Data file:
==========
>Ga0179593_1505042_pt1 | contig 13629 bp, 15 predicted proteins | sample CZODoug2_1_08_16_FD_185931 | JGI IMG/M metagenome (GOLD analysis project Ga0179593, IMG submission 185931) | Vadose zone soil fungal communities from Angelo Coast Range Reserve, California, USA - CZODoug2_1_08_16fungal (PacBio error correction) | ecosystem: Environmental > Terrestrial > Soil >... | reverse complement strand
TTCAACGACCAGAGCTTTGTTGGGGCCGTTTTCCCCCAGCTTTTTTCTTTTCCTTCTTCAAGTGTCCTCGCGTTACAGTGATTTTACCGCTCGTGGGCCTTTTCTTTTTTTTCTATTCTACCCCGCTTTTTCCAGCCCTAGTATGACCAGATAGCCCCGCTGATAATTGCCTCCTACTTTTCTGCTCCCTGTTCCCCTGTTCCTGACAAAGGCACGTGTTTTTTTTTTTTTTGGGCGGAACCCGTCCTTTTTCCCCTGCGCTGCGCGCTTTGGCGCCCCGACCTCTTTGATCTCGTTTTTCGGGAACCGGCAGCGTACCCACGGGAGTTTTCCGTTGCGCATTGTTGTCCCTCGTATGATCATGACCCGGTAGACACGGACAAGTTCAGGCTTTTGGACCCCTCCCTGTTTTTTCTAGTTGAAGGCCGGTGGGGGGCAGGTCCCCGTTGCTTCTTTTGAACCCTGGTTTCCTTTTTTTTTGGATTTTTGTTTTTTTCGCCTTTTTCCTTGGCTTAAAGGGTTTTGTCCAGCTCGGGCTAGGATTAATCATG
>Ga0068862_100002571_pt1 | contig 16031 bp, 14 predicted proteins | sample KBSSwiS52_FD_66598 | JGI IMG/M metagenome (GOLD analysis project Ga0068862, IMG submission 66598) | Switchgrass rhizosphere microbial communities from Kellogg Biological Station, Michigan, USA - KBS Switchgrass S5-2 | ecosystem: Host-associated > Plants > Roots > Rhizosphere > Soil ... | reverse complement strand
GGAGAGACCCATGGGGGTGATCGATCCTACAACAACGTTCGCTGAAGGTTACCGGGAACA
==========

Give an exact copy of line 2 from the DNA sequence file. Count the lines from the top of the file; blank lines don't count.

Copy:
TTCAACGACCAGAGCTTTGTTGGGGCCGTTTTCCCCCAGCTTTTTTCTTTTCCTTCTTCAAGTGTCCTCGCGTTACAGTGATTTTACCGCTCGTGGGCCTTTTCTTTTTTTTCTATTCTACCCCGCTTTTTCCAGCCCTAGTATGACCAGATAGCCCCGCTGATAATTGCCTCCTACTTTTCTGCTCCCTGTTCCCCTGTTCCTGACAAAGGCACGTGTTTTTTTTTTTTTTGGGCGGAACCCGTCCTTTTTCCCCTGCGCTGCGCGCTTTGGCGCCCCGACCTCTTTGATCTCGTTTTTCGGGAACCGGCAGCGTACCCACGGGAGTTTTCCGTTGCGCATTGTTGTCCCTCGTATGATCATGACCCGGTAGACACGGACAAGTTCAGGCTTTTGGACCCCTCCCTGTTTTTTCTAGTTGAAGGCCGGTGGGGGGCAGGTCCCCGTTGCTTCTTTTGAACCCTGGTTTCCTTTTTTTTTGGATTTTTGTTTTTTTCGCCTTTTTCCTTGGCTTAAAGGGTTTTGTCCAGCTCGGGCTAGGATTAATCATG